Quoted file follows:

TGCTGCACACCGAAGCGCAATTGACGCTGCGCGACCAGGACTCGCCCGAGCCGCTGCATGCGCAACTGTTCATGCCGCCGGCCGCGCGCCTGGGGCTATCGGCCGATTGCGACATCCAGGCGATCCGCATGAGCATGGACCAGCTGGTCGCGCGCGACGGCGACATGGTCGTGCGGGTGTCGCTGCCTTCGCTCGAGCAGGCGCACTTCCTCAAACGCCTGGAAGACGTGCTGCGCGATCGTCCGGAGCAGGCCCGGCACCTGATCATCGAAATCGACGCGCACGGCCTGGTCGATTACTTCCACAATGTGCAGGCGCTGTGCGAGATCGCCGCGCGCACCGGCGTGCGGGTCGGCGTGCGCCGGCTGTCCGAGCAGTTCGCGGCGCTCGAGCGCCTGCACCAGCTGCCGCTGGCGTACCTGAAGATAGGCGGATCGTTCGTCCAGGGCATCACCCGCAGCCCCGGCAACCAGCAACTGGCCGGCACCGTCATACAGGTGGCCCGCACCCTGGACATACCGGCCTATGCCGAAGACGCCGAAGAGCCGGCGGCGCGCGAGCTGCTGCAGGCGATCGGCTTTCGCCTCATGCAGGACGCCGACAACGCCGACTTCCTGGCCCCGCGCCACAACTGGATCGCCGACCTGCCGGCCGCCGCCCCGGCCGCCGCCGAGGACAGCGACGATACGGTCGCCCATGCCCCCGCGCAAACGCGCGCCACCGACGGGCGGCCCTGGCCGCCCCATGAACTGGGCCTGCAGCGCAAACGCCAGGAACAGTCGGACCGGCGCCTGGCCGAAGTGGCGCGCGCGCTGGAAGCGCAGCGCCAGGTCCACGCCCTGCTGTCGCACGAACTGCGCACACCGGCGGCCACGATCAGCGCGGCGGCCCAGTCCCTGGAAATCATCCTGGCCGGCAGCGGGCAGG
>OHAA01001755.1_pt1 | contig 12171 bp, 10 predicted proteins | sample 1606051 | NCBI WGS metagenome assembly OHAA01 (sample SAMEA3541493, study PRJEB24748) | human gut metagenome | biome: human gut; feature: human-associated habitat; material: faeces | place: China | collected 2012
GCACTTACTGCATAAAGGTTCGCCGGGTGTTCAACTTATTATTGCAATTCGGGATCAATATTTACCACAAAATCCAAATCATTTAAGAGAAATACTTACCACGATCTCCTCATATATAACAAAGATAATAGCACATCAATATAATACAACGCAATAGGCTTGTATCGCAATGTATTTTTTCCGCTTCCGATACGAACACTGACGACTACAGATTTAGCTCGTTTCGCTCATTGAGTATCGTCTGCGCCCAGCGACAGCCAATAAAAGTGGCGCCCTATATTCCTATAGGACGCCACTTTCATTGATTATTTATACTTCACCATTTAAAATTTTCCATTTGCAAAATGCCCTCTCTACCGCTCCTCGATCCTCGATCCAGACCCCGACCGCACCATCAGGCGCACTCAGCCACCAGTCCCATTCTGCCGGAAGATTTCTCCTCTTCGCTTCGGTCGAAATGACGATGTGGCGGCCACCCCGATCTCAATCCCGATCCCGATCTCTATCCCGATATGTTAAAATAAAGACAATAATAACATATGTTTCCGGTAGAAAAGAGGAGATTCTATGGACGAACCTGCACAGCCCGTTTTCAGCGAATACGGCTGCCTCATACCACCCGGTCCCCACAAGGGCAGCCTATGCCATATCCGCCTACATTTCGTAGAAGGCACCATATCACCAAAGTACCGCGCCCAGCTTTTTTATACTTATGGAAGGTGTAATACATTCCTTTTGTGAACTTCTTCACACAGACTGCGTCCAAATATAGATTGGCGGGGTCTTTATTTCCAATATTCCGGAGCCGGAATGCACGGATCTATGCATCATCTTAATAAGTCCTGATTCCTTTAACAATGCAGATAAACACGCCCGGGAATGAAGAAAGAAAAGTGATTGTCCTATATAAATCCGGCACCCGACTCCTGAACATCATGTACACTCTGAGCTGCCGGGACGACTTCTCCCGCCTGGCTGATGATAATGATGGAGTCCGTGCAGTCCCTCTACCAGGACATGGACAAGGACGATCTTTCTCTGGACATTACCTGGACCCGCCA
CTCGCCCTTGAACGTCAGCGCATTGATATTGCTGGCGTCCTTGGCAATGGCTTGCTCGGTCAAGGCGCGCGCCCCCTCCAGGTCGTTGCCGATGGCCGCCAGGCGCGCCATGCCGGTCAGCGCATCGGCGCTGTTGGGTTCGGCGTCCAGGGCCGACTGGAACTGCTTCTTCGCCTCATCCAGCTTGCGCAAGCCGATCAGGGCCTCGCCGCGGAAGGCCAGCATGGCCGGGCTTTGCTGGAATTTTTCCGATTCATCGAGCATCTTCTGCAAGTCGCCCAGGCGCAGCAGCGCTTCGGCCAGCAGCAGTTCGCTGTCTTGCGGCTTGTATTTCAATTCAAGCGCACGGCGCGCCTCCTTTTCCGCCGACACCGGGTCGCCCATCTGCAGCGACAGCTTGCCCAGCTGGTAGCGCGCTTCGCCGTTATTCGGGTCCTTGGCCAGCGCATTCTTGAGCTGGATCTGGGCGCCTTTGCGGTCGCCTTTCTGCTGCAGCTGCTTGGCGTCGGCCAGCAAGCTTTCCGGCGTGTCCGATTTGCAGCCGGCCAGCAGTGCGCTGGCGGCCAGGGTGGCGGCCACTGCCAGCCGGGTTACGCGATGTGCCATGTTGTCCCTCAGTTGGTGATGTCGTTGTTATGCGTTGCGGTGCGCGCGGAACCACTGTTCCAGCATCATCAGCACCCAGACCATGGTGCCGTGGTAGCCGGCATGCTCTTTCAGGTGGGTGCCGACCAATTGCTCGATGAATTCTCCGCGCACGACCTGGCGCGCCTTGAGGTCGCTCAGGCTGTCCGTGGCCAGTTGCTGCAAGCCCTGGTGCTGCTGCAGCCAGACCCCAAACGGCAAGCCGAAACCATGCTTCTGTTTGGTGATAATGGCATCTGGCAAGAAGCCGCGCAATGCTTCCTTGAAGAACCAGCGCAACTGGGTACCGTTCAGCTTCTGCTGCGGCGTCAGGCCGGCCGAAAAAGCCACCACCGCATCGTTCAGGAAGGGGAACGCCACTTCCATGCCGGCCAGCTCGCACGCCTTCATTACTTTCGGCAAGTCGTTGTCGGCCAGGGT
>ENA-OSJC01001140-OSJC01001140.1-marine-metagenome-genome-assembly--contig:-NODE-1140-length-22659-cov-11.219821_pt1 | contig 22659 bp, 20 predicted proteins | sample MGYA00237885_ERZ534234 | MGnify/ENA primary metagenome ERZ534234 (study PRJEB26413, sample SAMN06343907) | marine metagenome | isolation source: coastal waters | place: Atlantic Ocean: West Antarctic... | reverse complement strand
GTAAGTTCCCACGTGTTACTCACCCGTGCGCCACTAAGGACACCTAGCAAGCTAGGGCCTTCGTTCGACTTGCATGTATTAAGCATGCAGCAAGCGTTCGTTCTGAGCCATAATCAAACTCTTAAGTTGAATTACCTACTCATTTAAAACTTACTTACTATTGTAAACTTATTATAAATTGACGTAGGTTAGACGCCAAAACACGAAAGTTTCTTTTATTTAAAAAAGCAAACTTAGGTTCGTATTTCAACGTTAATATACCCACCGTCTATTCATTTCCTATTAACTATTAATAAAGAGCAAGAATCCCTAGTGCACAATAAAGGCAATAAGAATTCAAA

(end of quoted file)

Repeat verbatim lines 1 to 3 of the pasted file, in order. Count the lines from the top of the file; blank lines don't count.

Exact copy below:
TGCTGCACACCGAAGCGCAATTGACGCTGCGCGACCAGGACTCGCCCGAGCCGCTGCATGCGCAACTGTTCATGCCGCCGGCCGCGCGCCTGGGGCTATCGGCCGATTGCGACATCCAGGCGATCCGCATGAGCATGGACCAGCTGGTCGCGCGCGACGGCGACATGGTCGTGCGGGTGTCGCTGCCTTCGCTCGAGCAGGCGCACTTCCTCAAACGCCTGGAAGACGTGCTGCGCGATCGTCCGGAGCAGGCCCGGCACCTGATCATCGAAATCGACGCGCACGGCCTGGTCGATTACTTCCACAATGTGCAGGCGCTGTGCGAGATCGCCGCGCGCACCGGCGTGCGGGTCGGCGTGCGCCGGCTGTCCGAGCAGTTCGCGGCGCTCGAGCGCCTGCACCAGCTGCCGCTGGCGTACCTGAAGATAGGCGGATCGTTCGTCCAGGGCATCACCCGCAGCCCCGGCAACCAGCAACTGGCCGGCACCGTCATACAGGTGGCCCGCACCCTGGACATACCGGCCTATGCCGAAGACGCCGAAGAGCCGGCGGCGCGCGAGCTGCTGCAGGCGATCGGCTTTCGCCTCATGCAGGACGCCGACAACGCCGACTTCCTGGCCCCGCGCCACAACTGGATCGCCGACCTGCCGGCCGCCGCCCCGGCCGCCGCCGAGGACAGCGACGATACGGTCGCCCATGCCCCCGCGCAAACGCGCGCCACCGACGGGCGGCCCTGGCCGCCCCATGAACTGGGCCTGCAGCGCAAACGCCAGGAACAGTCGGACCGGCGCCTGGCCGAAGTGGCGCGCGCGCTGGAAGCGCAGCGCCAGGTCCACGCCCTGCTGTCGCACGAACTGCGCACACCGGCGGCCACGATCAGCGCGGCGGCCCAGTCCCTGGAAATCATCCTGGCCGGCAGCGGGCAGG
>OHAA01001755.1_pt1 | contig 12171 bp, 10 predicted proteins | sample 1606051 | NCBI WGS metagenome assembly OHAA01 (sample SAMEA3541493, study PRJEB24748) | human gut metagenome | biome: human gut; feature: human-associated habitat; material: faeces | place: China | collected 2012
GCACTTACTGCATAAAGGTTCGCCGGGTGTTCAACTTATTATTGCAATTCGGGATCAATATTTACCACAAAATCCAAATCATTTAAGAGAAATACTTACCACGATCTCCTCATATATAACAAAGATAATAGCACATCAATATAATACAACGCAATAGGCTTGTATCGCAATGTATTTTTTCCGCTTCCGATACGAACACTGACGACTACAGATTTAGCTCGTTTCGCTCATTGAGTATCGTCTGCGCCCAGCGACAGCCAATAAAAGTGGCGCCCTATATTCCTATAGGACGCCACTTTCATTGATTATTTATACTTCACCATTTAAAATTTTCCATTTGCAAAATGCCCTCTCTACCGCTCCTCGATCCTCGATCCAGACCCCGACCGCACCATCAGGCGCACTCAGCCACCAGTCCCATTCTGCCGGAAGATTTCTCCTCTTCGCTTCGGTCGAAATGACGATGTGGCGGCCACCCCGATCTCAATCCCGATCCCGATCTCTATCCCGATATGTTAAAATAAAGACAATAATAACATATGTTTCCGGTAGAAAAGAGGAGATTCTATGGACGAACCTGCACAGCCCGTTTTCAGCGAATACGGCTGCCTCATACCACCCGGTCCCCACAAGGGCAGCCTATGCCATATCCGCCTACATTTCGTAGAAGGCACCATATCACCAAAGTACCGCGCCCAGCTTTTTTATACTTATGGAAGGTGTAATACATTCCTTTTGTGAACTTCTTCACACAGACTGCGTCCAAATATAGATTGGCGGGGTCTTTATTTCCAATATTCCGGAGCCGGAATGCACGGATCTATGCATCATCTTAATAAGTCCTGATTCCTTTAACAATGCAGATAAACACGCCCGGGAATGAAGAAAGAAAAGTGATTGTCCTATATAAATCCGGCACCCGACTCCTGAACATCATGTACACTCTGAGCTGCCGGGACGACTTCTCCCGCCTGGCTGATGATAATGATGGAGTCCGTGCAGTCCCTCTACCAGGACATGGACAAGGACGATCTTTCTCTGGACATTACCTGGACCCGCCA